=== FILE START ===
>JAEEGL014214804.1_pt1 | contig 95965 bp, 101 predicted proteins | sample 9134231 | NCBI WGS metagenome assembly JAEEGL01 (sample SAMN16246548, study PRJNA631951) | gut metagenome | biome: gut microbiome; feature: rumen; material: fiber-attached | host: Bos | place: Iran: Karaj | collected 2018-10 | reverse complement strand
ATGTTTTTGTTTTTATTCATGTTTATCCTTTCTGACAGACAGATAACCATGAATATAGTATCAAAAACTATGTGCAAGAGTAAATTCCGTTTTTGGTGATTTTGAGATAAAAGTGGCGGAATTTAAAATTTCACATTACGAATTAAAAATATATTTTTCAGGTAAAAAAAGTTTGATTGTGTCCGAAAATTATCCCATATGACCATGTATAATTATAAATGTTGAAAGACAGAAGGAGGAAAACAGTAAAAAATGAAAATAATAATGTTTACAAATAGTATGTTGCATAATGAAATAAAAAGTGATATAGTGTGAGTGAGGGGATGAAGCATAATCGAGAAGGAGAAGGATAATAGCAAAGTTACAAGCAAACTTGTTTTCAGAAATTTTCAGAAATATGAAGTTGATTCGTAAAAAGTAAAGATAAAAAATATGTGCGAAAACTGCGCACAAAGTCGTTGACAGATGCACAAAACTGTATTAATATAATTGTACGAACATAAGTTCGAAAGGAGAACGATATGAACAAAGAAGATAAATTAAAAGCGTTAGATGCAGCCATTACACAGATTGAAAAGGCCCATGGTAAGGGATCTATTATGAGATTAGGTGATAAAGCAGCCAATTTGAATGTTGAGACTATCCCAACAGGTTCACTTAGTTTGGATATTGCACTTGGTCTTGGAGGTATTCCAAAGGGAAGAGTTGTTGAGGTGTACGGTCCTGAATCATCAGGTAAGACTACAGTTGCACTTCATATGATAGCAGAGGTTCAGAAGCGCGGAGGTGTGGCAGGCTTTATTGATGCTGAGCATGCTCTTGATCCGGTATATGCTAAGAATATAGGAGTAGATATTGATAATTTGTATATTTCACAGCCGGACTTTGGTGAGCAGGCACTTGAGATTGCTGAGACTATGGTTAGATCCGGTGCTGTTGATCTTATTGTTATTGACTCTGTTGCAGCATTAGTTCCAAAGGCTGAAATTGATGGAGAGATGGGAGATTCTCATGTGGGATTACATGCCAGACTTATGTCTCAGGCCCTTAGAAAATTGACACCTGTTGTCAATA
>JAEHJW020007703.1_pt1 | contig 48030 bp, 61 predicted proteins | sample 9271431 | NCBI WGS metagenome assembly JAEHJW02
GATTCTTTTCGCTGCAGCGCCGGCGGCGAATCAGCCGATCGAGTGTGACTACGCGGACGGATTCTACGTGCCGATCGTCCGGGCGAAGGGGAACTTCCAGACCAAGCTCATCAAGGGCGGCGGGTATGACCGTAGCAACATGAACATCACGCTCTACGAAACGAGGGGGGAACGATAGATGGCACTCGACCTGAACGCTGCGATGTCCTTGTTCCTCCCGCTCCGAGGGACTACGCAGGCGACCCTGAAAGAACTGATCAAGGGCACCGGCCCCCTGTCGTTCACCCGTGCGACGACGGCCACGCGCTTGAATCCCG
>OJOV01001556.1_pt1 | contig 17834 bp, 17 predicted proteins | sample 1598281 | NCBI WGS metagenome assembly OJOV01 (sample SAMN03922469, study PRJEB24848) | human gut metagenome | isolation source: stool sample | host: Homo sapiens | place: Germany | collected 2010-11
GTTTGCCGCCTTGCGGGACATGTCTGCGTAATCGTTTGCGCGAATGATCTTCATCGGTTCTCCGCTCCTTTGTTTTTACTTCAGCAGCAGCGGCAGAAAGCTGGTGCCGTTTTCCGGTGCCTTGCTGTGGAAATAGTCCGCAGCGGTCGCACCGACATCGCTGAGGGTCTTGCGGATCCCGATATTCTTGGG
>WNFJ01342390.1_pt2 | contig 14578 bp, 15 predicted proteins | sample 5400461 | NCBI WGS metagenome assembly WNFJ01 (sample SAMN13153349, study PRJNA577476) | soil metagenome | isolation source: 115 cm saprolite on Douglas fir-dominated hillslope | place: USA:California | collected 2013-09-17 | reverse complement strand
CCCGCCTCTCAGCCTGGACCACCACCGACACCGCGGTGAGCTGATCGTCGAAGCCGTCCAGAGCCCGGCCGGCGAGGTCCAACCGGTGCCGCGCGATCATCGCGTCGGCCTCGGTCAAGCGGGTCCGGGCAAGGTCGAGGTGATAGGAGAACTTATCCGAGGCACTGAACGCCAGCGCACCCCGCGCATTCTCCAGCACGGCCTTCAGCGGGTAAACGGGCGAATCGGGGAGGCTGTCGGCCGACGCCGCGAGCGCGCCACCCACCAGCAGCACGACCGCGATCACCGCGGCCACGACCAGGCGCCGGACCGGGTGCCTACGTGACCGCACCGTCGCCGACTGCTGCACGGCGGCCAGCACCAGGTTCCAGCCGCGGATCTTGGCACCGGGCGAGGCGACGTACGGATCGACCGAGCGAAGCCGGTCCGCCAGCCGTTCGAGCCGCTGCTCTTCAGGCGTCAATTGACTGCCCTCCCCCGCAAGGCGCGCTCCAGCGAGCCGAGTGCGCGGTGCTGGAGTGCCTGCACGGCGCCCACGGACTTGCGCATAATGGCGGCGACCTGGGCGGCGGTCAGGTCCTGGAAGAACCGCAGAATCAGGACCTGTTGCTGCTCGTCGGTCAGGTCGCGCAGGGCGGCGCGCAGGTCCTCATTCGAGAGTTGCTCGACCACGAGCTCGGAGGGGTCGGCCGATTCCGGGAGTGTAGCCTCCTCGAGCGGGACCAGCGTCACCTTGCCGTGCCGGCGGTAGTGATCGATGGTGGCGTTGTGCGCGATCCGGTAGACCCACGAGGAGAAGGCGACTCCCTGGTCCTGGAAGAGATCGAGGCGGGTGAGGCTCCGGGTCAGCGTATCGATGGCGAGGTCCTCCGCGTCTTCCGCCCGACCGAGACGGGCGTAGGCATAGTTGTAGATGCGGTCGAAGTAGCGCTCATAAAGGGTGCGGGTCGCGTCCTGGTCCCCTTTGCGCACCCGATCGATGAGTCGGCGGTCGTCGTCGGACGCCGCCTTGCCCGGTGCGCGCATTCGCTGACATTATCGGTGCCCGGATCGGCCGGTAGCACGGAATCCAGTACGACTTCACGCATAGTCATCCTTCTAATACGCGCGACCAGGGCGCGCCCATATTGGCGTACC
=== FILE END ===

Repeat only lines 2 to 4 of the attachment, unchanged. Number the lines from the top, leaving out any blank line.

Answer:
ATGTTTTTGTTTTTATTCATGTTTATCCTTTCTGACAGACAGATAACCATGAATATAGTATCAAAAACTATGTGCAAGAGTAAATTCCGTTTTTGGTGATTTTGAGATAAAAGTGGCGGAATTTAAAATTTCACATTACGAATTAAAAATATATTTTTCAGGTAAAAAAAGTTTGATTGTGTCCGAAAATTATCCCATATGACCATGTATAATTATAAATGTTGAAAGACAGAAGGAGGAAAACAGTAAAAAATGAAAATAATAATGTTTACAAATAGTATGTTGCATAATGAAATAAAAAGTGATATAGTGTGAGTGAGGGGATGAAGCATAATCGAGAAGGAGAAGGATAATAGCAAAGTTACAAGCAAACTTGTTTTCAGAAATTTTCAGAAATATGAAGTTGATTCGTAAAAAGTAAAGATAAAAAATATGTGCGAAAACTGCGCACAAAGTCGTTGACAGATGCACAAAACTGTATTAATATAATTGTACGAACATAAGTTCGAAAGGAGAACGATATGAACAAAGAAGATAAATTAAAAGCGTTAGATGCAGCCATTACACAGATTGAAAAGGCCCATGGTAAGGGATCTATTATGAGATTAGGTGATAAAGCAGCCAATTTGAATGTTGAGACTATCCCAACAGGTTCACTTAGTTTGGATATTGCACTTGGTCTTGGAGGTATTCCAAAGGGAAGAGTTGTTGAGGTGTACGGTCCTGAATCATCAGGTAAGACTACAGTTGCACTTCATATGATAGCAGAGGTTCAGAAGCGCGGAGGTGTGGCAGGCTTTATTGATGCTGAGCATGCTCTTGATCCGGTATATGCTAAGAATATAGGAGTAGATATTGATAATTTGTATATTTCACAGCCGGACTTTGGTGAGCAGGCACTTGAGATTGCTGAGACTATGGTTAGATCCGGTGCTGTTGATCTTATTGTTATTGACTCTGTTGCAGCATTAGTTCCAAAGGCTGAAATTGATGGAGAGATGGGAGATTCTCATGTGGGATTACATGCCAGACTTATGTCTCAGGCCCTTAGAAAATTGACACCTGTTGTCAATA
>JAEHJW020007703.1_pt1 | contig 48030 bp, 61 predicted proteins | sample 9271431 | NCBI WGS metagenome assembly JAEHJW02
GATTCTTTTCGCTGCAGCGCCGGCGGCGAATCAGCCGATCGAGTGTGACTACGCGGACGGATTCTACGTGCCGATCGTCCGGGCGAAGGGGAACTTCCAGACCAAGCTCATCAAGGGCGGCGGGTATGACCGTAGCAACATGAACATCACGCTCTACGAAACGAGGGGGGAACGATAGATGGCACTCGACCTGAACGCTGCGATGTCCTTGTTCCTCCCGCTCCGAGGGACTACGCAGGCGACCCTGAAAGAACTGATCAAGGGCACCGGCCCCCTGTCGTTCACCCGTGCGACGACGGCCACGCGCTTGAATCCCG